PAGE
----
PreS-K--In this exceptionally well-done title, readers follow a young child on a before-bed adventure. The book opens with a toddler shouting "No! No! No!" It continues, "You beat the word like a drum the minute I say, 'Come, sweet creature. It's bedtime.'" The gorgeous illustrations are from the child's perspective. For example, when the child answers their mother, the lyrical text says their eyes get big as an owl's. On the opposite page and part of the adjacent page are three large yellow-and-orange owls. Other items encountered on this bedtime routine are a large green, blue, and yellow bear; a forest scene; a snake; a giant pink-and-orange lion in bed; a blue-and-green fawn; a green-and-pink squirrel; and more. The words and the art are perfectly matched: when getting tucked in, the child, who is beside the large imaginary colorful lion, tells her mom to check underneath the bed for something vicious. Mom says, "I kneel on the forest floor, find something wild and ferocious." Underneath the bed is a small gray-and-white kitty. The text reads, "Meow." The illustrations and execution of this title give it a fresh approach to a subject that resonates with families raising small children. VERDICT Highly recommended for public and school libraries. The creative illustrations will appeal to parents who struggle with keeping children in bed at night. This is also an excellent choice for a bedtime storytime or other programs.--Robin Sofge, Prince William Public Library System, VA

(c) Copyright Library Journals LLC, a wholly owned subsidiary of Media Source, Inc. No redistribution permitted.
Review by Horn Book Review

Grimes puts an animal-centric spin on a youngsters innovations for bedtime stalling. This lushly illustrated story, on double-page spreads full of bold, saturated color, opens with an African American childs firm attestation: No! No! No! Its bedtime, and this young person wants no part of it. The narrator, the childs mother, speaks in an immediate second-person voice. In the forest of your room, you cling to Bear. I turn back the sheets, and you GROWL. In you both go, I say. In response to each of Mommys directives, the childs defiance conjures a colorful creature, adorned with geometric patterns. In most cases, the imagined animal is larger than the protagonist, emphasizing just how strong bedtime resistance can be. The child freezes in place like Fawn, hangs onto Mommys neck like Koala, crouches and pounces like Tiger, and hops like Antelope, all of which contribute to the difficulties of winding down for sleep. Zunon mixes realistic portrayals of the human characters with more stylized depictions of the animals, to highlight the role the childs imagination is playing. The gender-unspecified protagonist, wearing a footed red onesie with a back flap, helps all young listeners see themselves in these scenarios. A clever bedtime tale for stubborn, active, twenty-first-century kids. Michelle H. MartinJanuary/February 2020 p.69(c) Copyright 2020. The Horn Book, Inc., a wholly owned subsidiary of Media Source, Inc. No redistribution permitted.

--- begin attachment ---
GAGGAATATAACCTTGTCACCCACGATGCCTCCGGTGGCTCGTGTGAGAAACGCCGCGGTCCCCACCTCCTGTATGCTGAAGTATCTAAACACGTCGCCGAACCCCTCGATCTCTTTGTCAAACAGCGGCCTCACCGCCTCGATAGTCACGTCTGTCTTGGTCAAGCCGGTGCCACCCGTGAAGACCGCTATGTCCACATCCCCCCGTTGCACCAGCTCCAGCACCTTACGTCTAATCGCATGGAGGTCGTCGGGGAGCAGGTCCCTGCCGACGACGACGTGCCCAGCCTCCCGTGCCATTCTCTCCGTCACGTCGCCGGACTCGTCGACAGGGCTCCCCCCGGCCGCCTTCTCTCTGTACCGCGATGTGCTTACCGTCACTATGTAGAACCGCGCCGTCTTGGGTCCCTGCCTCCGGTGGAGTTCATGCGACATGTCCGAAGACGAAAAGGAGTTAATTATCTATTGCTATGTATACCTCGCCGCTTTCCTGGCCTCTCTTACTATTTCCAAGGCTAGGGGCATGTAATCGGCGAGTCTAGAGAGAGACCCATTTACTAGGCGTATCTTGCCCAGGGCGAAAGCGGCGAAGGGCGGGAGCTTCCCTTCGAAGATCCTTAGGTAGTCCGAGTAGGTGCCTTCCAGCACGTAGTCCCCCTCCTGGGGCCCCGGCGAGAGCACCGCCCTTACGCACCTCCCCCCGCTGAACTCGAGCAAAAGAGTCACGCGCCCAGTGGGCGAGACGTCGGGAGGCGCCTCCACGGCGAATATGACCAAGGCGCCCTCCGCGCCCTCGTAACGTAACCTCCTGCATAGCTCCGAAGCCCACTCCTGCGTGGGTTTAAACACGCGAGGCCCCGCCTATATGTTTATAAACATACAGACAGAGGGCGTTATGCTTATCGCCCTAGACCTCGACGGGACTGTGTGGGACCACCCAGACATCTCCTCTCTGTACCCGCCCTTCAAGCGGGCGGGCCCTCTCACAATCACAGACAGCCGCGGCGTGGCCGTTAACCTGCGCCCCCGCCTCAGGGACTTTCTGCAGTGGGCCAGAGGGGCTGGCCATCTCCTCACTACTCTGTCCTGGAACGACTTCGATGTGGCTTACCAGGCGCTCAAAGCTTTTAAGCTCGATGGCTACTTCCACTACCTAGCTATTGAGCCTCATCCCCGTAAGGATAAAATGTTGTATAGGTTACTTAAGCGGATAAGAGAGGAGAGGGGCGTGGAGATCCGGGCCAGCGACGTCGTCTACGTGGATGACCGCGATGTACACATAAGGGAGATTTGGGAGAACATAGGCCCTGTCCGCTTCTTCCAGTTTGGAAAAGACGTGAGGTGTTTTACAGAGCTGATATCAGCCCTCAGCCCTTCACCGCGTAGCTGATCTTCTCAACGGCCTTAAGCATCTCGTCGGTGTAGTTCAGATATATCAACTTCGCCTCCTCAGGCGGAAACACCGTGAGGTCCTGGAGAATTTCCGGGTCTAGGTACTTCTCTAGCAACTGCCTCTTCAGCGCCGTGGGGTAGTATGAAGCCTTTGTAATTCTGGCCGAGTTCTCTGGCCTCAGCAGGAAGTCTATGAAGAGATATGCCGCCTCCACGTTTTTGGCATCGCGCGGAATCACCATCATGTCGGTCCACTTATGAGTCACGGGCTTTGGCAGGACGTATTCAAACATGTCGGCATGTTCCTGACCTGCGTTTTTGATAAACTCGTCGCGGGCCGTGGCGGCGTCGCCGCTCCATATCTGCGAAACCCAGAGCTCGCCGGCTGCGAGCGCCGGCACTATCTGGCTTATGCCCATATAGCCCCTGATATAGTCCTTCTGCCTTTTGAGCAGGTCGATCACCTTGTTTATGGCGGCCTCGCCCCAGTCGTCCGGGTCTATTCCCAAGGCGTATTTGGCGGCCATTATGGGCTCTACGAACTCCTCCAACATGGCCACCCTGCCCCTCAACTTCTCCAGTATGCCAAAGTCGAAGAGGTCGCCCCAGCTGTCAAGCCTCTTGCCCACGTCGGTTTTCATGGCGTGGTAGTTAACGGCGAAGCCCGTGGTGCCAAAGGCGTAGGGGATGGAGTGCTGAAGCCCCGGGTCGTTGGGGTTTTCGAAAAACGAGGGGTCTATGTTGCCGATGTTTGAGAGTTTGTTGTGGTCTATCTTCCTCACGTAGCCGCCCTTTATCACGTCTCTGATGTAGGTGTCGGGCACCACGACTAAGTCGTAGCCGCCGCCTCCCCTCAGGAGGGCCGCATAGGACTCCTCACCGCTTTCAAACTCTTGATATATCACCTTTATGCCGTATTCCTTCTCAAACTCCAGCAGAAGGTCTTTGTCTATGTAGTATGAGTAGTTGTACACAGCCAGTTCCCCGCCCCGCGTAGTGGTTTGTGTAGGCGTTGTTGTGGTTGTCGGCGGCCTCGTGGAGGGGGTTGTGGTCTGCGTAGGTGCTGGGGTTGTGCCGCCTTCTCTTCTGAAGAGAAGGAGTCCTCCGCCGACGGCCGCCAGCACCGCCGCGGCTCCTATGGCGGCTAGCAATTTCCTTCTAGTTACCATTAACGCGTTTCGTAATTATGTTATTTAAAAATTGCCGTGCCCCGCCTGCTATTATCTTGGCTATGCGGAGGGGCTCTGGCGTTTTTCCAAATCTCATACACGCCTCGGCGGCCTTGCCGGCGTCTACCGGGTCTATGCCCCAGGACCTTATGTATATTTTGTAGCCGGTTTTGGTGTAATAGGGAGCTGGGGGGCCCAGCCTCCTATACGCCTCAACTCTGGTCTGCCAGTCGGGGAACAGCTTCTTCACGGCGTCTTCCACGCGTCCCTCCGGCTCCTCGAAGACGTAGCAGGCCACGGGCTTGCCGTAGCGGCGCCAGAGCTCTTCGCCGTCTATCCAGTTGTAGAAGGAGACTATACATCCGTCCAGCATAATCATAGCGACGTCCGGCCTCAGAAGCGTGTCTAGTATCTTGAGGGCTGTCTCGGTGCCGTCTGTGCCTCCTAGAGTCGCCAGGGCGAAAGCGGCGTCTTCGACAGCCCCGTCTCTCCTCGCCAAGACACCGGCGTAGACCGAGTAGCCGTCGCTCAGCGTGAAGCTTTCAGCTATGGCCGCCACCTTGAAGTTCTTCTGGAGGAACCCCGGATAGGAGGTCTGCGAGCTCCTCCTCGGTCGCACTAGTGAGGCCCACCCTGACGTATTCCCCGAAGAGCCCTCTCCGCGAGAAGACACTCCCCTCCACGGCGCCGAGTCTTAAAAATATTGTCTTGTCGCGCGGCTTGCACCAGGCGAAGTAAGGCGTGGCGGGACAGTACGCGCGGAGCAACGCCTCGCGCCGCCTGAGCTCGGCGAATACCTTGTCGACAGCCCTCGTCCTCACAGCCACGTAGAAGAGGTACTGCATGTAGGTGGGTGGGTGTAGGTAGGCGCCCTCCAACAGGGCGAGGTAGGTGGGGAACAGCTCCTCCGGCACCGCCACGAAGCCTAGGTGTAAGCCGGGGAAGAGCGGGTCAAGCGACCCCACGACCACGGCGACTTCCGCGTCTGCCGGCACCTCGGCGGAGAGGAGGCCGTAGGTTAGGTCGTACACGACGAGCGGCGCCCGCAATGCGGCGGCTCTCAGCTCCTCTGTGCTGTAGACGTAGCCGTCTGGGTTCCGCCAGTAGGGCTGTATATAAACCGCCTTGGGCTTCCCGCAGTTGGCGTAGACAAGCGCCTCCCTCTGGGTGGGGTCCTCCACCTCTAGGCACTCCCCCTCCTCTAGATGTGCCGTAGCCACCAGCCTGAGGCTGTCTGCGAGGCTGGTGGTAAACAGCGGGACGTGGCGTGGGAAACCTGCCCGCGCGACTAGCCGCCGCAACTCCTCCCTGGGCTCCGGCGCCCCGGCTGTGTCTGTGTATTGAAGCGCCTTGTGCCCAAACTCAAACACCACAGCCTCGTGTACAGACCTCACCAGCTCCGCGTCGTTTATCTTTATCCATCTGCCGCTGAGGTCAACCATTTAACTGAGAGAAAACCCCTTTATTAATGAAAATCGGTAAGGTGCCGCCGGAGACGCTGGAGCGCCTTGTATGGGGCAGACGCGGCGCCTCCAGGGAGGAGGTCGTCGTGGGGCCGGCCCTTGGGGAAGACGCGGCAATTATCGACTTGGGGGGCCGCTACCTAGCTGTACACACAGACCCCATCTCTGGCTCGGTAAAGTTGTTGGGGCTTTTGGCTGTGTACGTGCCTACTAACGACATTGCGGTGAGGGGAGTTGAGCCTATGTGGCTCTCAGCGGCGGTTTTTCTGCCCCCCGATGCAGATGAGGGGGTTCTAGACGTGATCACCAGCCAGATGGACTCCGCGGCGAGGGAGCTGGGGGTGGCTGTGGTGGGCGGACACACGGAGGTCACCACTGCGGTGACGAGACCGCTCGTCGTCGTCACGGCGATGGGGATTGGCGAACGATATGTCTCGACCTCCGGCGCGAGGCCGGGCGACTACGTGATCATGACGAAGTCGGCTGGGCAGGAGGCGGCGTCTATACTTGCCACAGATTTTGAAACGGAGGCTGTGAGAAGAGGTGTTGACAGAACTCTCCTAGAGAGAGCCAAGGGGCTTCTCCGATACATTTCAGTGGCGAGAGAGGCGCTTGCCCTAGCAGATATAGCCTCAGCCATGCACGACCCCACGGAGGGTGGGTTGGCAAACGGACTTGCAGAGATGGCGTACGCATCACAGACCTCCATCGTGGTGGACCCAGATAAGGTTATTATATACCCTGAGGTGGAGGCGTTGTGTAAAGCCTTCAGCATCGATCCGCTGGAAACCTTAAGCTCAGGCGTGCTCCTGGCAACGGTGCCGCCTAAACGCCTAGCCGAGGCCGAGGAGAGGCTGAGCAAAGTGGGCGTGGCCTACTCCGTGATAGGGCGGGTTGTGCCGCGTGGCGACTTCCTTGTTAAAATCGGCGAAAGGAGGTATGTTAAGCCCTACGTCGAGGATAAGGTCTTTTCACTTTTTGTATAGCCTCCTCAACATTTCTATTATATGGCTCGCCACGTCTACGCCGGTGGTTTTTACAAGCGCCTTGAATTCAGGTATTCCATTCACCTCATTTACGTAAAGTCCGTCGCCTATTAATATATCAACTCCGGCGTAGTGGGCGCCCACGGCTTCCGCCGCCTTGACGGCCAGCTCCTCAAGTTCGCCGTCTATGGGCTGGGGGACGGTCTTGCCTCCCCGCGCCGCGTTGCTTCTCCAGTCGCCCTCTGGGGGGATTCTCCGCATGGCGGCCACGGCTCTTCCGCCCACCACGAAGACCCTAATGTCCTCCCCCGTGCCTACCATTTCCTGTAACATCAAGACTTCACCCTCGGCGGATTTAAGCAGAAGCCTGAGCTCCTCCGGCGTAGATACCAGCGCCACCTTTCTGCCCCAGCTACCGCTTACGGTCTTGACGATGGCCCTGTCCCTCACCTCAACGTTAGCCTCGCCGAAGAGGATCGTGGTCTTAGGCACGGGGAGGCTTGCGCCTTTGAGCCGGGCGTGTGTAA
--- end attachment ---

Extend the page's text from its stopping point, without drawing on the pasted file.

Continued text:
(c) Copyright The Horn Book, Inc., a wholly owned subsidiary of Media Source, Inc. No redistribution permitted.
Review by Kirkus Book Review

A patient mother with a healthy sense of whimsy helps prepare her headstrong toddler for bed.The story opens with a toddler, fists raised into the air, proclaiming, "No! No! No!" Thank goodness this not-at-the-moment-sweet creature's mother is patient and creative as she corrals her child into a bedtime routine that may feel familiar to many readers. The words and behaviors of the child evading bed are translated into animal sounds and behaviors: wide-eyed and asking "Who? Who?" like an owl; shaking hair and roaring like a lion; hanging on for a hug like a koala. And, of course, the requisite leaving bed for a last trip to the bathroom and drink, like a human child. Zunon's art takes this book to the next level: Her portrayals of the animals mentioned in the text are colorful and full of intriguing patterns and shapes. Additionally, the expressions on the faces of the mother, child, and animals speak volumes, portraying the emotions of each. Arguably, the sweetest part of the story comes at the end, when the child asks to sleep with Mommy and Dad. Though the mother sighs, the child climbs in, along with "owl, bear, snake, kitty, fawn, squirrel, koala, tiger, wolf." (Readers attuned to details will notice the father's look of delight at the parade of animals.) All characters are black.An adventurous treat of a bedtime story. (Picture book. 2-5) Copyright Kirkus Reviews, used with permission.

Copyright (c) Kirkus Reviews, used with permission.